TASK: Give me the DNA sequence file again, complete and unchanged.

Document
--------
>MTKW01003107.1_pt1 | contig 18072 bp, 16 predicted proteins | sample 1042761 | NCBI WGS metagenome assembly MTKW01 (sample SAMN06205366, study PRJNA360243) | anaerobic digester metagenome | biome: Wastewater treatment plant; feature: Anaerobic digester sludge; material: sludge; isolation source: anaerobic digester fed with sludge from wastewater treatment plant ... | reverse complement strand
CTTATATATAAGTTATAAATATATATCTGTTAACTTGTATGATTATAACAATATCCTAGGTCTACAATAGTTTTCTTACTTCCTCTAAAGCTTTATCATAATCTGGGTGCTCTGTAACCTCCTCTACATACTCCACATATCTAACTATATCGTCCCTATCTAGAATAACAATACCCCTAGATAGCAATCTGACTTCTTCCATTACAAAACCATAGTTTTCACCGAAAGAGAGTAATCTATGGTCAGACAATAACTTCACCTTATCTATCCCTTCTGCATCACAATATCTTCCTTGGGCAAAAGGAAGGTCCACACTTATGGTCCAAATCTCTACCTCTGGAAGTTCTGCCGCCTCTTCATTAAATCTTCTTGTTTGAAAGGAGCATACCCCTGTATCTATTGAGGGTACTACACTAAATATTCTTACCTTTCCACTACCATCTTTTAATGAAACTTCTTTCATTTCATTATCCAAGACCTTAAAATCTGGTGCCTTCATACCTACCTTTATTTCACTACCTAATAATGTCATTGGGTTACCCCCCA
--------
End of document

>MTKW01003107.1_pt1 | contig 18072 bp, 16 predicted proteins | sample 1042761 | NCBI WGS metagenome assembly MTKW01 (sample SAMN06205366, study PRJNA360243) | anaerobic digester metagenome | biome: Wastewater treatment plant; feature: Anaerobic digester sludge; material: sludge; isolation source: anaerobic digester fed with sludge from wastewater treatment plant ... | reverse complement strand
CTTATATATAAGTTATAAATATATATCTGTTAACTTGTATGATTATAACAATATCCTAGGTCTACAATAGTTTTCTTACTTCCTCTAAAGCTTTATCATAATCTGGGTGCTCTGTAACCTCCTCTACATACTCCACATATCTAACTATATCGTCCCTATCTAGAATAACAATACCCCTAGATAGCAATCTGACTTCTTCCATTACAAAACCATAGTTTTCACCGAAAGAGAGTAATCTATGGTCAGACAATAACTTCACCTTATCTATCCCTTCTGCATCACAATATCTTCCTTGGGCAAAAGGAAGGTCCACACTTATGGTCCAAATCTCTACCTCTGGAAGTTCTGCCGCCTCTTCATTAAATCTTCTTGTTTGAAAGGAGCATACCCCTGTATCTATTGAGGGTACTACACTAAATATTCTTACCTTTCCACTACCATCTTTTAATGAAACTTCTTTCATTTCATTATCCAAGACCTTAAAATCTGGTGCCTTCATACCTACCTTTATTTCACTACCTAATAATGTCATTGGGTTACCCCCCA